Domestic Terrorism

July 29, 2008

The story about the Tennessee shooter, Jim D. Adkisson, who killed 2 people in a Knoxville church, has been all over the news. According to dday over at Hullabaloo, the government is dropping the ball in addressing this kind of thing for what it is, domestic terrorism.

I suspect we’re going to hear a whole lot about how the Bush Administration has kept us safe from attacks on US soil. Except that this is also terrorism, designed to terrorize and intimidate a particular sect or group, and instead of paying attention to right-wing domestic extremists, the White House has directed its homeland security efforts at peace groups and Quakers.

The Huffington Post has the details including the letter the killer left explaining his actions.

A four-page letter found in Jim D. Adkisson’s small SUV indicated he intentionally targeted the Tennessee Valley Unitarian Universalist Church because, the police chief said, “he hated the liberal movement” and was upset with “liberals in general as well as gays.”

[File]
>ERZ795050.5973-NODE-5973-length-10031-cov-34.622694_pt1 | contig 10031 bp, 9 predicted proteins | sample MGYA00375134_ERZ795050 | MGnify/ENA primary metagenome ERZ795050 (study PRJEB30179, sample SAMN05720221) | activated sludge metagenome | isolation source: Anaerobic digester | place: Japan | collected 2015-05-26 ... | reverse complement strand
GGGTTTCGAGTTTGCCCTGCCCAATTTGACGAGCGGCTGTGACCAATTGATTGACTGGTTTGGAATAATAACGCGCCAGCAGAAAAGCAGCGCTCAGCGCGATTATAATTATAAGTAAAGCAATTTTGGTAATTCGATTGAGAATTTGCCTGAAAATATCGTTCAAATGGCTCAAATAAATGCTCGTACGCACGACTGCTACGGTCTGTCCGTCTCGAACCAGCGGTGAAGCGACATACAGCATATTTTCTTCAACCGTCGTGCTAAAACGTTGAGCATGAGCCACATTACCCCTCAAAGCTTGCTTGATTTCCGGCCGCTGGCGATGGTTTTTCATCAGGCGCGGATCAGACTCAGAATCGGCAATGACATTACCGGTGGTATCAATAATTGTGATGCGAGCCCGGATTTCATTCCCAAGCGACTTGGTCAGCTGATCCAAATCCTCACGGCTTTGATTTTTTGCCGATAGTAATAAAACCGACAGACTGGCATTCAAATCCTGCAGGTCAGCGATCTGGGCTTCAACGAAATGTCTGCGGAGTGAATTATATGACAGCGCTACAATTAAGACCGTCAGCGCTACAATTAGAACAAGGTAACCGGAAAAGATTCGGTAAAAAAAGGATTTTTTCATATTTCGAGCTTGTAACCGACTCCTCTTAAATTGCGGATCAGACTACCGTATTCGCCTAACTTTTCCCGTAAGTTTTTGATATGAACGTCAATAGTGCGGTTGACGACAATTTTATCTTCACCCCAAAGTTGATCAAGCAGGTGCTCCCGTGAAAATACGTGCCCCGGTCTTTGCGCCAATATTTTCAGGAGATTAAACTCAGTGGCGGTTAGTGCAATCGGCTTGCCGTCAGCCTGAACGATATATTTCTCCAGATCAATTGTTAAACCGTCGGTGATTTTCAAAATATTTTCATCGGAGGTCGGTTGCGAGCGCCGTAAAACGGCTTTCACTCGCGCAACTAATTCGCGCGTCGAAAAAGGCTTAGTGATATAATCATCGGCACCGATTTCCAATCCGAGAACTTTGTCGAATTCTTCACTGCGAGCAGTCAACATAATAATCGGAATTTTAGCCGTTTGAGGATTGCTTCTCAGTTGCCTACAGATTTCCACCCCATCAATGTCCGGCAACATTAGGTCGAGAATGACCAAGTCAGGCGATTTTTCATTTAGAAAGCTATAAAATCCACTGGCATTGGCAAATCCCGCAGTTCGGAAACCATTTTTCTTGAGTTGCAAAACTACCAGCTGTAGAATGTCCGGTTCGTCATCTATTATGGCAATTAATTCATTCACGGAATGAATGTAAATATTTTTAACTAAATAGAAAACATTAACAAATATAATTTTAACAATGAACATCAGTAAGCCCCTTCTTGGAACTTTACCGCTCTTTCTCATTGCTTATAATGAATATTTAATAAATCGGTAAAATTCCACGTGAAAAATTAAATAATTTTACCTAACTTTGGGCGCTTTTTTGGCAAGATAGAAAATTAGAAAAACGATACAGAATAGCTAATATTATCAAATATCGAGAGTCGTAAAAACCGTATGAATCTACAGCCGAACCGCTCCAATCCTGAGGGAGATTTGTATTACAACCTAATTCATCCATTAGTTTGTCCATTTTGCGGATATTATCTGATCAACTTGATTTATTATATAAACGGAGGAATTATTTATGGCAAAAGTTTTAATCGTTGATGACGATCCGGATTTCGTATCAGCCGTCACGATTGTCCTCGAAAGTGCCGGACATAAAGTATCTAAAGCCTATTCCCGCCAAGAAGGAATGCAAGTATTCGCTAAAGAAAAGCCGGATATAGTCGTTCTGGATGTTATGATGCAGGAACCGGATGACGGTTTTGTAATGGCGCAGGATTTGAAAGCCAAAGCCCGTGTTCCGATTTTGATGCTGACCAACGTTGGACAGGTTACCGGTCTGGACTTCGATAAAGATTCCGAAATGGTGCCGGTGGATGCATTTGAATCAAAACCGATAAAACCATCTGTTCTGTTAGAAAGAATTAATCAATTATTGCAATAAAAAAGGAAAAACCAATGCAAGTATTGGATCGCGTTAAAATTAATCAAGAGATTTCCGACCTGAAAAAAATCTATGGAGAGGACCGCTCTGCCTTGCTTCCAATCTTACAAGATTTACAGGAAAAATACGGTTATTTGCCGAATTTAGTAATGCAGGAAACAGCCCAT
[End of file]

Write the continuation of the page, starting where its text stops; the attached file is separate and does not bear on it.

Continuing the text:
I’ve written about guns before, basically talking about handguns, but perhaps shotguns should be included. What’re they for anyway? Hunting? Protecting the home and family? The problem seems to be when these lethal weapons get into the wrong hands, whether those are the hands of a ghetto drug addict or an unhinged right wing bigot, we’ve got trouble. I say the fewer guns the better.

I’d love to hear your opinion. Please feel free to leave a comment.

White House Approves Execution

July 29, 2008

UPDATE NOV. 21, 2008

Today the news broke that President Bush approved the execution of a soldier convicted of rape and murder who’s been on death row in Leavenworth military prison. The first thing I thought was that it must have felt just like old times when Bush was governor of Texas. But that light thought was replaced with all the old arguments against the death penalty. And they are serious. I wrote about it before, basically quoting the Ramones, “I’m against it.”

CNN has the facts, about the crimes that took place in and around Fort Bragg NC in 1988 and the president’s dark history:

Bush allowed 152 executions as governor of Texas and has signed off on three executions of federal inmates since he became president — including that of Oklahoma City bomber Timothy McVeigh, who was put to death in 2001.

The Huffington Post has their usual good coverage, including this:

President Kennedy was the last president to stare down this life-or-death decision. On Feb. 12, 1962, Kennedy commuted the death sentence of Jimmie Henderson, a Navy seaman, to confinement for life.